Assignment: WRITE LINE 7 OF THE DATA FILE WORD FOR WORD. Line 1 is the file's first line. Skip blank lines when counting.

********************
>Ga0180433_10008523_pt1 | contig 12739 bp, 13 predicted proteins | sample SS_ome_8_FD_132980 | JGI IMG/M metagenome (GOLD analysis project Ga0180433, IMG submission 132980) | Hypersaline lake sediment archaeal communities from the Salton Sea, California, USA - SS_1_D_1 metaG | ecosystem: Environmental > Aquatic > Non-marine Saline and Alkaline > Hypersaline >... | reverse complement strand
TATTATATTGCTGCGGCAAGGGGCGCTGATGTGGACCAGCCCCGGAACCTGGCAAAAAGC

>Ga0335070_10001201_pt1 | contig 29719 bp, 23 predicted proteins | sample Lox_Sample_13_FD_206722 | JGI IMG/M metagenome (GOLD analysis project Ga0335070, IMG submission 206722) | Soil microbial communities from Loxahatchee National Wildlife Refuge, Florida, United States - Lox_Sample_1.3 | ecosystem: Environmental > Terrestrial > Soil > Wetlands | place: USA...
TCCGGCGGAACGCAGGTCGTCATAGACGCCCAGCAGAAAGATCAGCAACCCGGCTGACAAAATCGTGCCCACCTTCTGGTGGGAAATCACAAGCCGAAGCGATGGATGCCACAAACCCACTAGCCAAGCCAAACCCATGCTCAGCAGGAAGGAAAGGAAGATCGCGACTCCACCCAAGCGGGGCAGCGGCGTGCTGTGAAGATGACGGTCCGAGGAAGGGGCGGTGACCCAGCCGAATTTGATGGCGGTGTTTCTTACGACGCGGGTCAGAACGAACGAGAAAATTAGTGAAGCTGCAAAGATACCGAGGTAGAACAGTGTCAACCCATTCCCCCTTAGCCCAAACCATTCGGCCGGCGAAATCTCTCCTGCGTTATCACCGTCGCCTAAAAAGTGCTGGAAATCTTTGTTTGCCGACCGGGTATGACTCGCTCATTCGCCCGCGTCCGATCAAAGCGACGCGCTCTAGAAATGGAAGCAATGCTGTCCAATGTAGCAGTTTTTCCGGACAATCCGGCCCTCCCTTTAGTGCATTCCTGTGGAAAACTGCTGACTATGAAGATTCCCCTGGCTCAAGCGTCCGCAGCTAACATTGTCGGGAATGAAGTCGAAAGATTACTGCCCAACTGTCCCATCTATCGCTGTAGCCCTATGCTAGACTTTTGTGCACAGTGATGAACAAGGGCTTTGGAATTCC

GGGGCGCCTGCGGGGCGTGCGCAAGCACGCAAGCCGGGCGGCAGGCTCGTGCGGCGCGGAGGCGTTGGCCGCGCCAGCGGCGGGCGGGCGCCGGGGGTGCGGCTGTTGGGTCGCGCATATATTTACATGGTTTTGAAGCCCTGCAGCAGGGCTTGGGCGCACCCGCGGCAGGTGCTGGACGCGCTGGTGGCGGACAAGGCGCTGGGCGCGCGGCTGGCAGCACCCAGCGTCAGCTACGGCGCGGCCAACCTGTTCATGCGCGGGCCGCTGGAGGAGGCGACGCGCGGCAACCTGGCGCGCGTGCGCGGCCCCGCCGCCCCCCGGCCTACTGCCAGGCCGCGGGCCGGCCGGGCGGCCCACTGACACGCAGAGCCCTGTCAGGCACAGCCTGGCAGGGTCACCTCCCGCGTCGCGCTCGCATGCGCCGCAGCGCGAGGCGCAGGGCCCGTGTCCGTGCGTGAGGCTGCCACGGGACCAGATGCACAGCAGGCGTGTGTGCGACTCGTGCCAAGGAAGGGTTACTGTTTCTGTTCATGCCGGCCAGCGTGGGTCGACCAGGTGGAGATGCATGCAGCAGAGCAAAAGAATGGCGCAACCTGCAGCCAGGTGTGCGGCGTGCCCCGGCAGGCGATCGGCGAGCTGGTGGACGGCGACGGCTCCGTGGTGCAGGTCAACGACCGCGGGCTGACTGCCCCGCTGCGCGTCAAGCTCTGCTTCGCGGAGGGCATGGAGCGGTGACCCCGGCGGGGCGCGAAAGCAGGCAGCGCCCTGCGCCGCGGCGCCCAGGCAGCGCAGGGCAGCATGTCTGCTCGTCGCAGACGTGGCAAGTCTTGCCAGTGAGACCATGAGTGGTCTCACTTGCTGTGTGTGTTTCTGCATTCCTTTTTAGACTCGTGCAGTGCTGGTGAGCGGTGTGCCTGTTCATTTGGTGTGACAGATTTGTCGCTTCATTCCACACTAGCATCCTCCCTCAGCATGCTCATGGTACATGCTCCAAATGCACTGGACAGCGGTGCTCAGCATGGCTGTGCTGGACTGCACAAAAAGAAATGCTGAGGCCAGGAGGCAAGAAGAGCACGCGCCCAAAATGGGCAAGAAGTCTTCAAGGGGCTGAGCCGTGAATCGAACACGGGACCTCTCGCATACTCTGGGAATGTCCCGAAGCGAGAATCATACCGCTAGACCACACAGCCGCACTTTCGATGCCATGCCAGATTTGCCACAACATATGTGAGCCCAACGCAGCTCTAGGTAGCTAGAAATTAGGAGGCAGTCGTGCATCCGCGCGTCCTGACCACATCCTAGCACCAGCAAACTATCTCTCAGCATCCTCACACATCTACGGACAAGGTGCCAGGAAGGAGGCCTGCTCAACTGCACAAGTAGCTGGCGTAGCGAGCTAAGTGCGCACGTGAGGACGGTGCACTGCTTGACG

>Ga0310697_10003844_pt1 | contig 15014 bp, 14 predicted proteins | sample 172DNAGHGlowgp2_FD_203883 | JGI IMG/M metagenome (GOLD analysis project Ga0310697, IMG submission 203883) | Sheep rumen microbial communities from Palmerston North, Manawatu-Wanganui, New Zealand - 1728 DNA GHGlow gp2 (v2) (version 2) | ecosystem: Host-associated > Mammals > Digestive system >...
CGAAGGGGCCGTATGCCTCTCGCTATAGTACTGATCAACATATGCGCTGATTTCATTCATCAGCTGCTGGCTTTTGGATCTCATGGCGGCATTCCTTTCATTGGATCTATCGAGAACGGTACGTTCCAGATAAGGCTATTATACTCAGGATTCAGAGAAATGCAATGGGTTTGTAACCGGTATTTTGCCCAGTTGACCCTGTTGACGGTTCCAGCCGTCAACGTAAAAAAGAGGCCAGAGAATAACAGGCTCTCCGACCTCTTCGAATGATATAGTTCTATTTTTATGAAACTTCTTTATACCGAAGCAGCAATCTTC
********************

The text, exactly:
CGAAGGGGCCGTATGCCTCTCGCTATAGTACTGATCAACATATGCGCTGATTTCATTCATCAGCTGCTGGCTTTTGGATCTCATGGCGGCATTCCTTTCATTGGATCTATCGAGAACGGTACGTTCCAGATAAGGCTATTATACTCAGGATTCAGAGAAATGCAATGGGTTTGTAACCGGTATTTTGCCCAGTTGACCCTGTTGACGGTTCCAGCCGTCAACGTAAAAAAGAGGCCAGAGAATAACAGGCTCTCCGACCTCTTCGAATGATATAGTTCTATTTTTATGAAACTTCTTTATACCGAAGCAGCAATCTTC